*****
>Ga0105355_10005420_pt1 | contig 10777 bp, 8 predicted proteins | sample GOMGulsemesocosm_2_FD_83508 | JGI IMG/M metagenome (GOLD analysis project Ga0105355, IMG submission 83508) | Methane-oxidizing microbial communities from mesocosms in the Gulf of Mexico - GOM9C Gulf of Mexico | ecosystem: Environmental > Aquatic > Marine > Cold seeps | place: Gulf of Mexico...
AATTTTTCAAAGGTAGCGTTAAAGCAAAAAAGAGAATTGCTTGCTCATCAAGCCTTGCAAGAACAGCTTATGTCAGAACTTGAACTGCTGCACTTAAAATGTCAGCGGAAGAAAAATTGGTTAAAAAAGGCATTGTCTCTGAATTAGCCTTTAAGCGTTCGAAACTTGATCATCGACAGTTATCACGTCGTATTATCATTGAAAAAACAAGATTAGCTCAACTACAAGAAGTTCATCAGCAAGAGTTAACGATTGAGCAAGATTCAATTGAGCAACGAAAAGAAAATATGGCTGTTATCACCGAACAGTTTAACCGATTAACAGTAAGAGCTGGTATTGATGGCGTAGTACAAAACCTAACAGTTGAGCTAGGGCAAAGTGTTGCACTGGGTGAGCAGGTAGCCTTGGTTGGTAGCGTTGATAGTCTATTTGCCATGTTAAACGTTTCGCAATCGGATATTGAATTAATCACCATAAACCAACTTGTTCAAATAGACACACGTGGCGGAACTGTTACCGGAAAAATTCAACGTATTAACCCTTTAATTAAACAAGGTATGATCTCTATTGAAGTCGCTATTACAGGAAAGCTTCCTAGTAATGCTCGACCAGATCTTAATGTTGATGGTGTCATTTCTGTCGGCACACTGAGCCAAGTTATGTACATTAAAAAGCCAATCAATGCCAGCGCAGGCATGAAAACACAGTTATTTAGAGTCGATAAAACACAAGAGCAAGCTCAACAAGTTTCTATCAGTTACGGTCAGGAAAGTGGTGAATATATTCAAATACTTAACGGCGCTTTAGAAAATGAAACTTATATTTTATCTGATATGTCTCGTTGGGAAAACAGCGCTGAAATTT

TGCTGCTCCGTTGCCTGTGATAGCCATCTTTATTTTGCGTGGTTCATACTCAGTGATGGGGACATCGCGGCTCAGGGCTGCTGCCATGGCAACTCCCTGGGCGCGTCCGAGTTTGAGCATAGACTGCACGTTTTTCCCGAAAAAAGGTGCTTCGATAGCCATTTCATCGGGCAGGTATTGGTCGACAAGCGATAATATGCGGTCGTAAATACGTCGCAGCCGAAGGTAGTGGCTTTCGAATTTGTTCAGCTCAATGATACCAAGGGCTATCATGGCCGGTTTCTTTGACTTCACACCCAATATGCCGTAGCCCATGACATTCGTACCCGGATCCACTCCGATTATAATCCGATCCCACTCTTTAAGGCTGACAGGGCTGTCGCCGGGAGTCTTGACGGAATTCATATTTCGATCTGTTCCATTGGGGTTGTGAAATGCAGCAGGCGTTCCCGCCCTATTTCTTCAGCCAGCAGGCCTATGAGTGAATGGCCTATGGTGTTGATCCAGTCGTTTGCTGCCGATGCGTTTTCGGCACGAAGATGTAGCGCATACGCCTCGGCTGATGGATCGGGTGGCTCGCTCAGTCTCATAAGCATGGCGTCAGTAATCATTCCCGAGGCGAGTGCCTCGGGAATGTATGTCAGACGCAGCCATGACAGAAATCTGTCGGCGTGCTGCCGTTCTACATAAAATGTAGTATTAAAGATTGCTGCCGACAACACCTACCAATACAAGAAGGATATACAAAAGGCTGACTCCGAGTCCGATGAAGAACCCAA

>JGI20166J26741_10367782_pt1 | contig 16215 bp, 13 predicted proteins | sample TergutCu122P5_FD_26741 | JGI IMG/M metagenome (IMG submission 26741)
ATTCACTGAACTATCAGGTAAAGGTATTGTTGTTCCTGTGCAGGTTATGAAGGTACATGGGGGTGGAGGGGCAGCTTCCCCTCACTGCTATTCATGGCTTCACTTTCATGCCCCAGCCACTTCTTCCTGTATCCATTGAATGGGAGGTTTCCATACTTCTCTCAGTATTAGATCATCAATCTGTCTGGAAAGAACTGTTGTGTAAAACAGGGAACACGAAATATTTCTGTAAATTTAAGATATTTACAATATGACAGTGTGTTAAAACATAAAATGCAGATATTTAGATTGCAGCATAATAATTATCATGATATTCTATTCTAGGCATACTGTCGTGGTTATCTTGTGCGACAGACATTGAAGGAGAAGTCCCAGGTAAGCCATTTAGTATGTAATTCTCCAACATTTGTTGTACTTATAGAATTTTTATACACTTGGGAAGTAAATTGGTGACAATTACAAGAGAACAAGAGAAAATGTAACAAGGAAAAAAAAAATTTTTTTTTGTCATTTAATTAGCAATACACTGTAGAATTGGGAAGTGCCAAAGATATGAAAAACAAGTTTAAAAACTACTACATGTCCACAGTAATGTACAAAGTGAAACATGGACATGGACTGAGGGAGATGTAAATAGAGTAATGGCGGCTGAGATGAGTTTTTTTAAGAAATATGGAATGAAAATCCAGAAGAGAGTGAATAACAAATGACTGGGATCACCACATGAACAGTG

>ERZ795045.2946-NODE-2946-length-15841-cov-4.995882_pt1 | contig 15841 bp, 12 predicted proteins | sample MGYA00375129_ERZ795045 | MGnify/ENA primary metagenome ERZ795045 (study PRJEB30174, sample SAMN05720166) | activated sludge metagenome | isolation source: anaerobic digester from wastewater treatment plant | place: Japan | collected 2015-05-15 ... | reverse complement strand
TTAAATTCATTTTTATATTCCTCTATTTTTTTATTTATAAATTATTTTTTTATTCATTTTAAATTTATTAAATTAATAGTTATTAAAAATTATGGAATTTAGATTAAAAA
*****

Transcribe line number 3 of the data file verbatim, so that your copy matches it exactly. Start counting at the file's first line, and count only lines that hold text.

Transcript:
TGCTGCTCCGTTGCCTGTGATAGCCATCTTTATTTTGCGTGGTTCATACTCAGTGATGGGGACATCGCGGCTCAGGGCTGCTGCCATGGCAACTCCCTGGGCGCGTCCGAGTTTGAGCATAGACTGCACGTTTTTCCCGAAAAAAGGTGCTTCGATAGCCATTTCATCGGGCAGGTATTGGTCGACAAGCGATAATATGCGGTCGTAAATACGTCGCAGCCGAAGGTAGTGGCTTTCGAATTTGTTCAGCTCAATGATACCAAGGGCTATCATGGCCGGTTTCTTTGACTTCACACCCAATATGCCGTAGCCCATGACATTCGTACCCGGATCCACTCCGATTATAATCCGATCCCACTCTTTAAGGCTGACAGGGCTGTCGCCGGGAGTCTTGACGGAATTCATATTTCGATCTGTTCCATTGGGGTTGTGAAATGCAGCAGGCGTTCCCGCCCTATTTCTTCAGCCAGCAGGCCTATGAGTGAATGGCCTATGGTGTTGATCCAGTCGTTTGCTGCCGATGCGTTTTCGGCACGAAGATGTAGCGCATACGCCTCGGCTGATGGATCGGGTGGCTCGCTCAGTCTCATAAGCATGGCGTCAGTAATCATTCCCGAGGCGAGTGCCTCGGGAATGTATGTCAGACGCAGCCATGACAGAAATCTGTCGGCGTGCTGCCGTTCTACATAAAATGTAGTATTAAAGATTGCTGCCGACAACACCTACCAATACAAGAAGGATATACAAAAGGCTGACTCCGAGTCCGATGAAGAACCCAA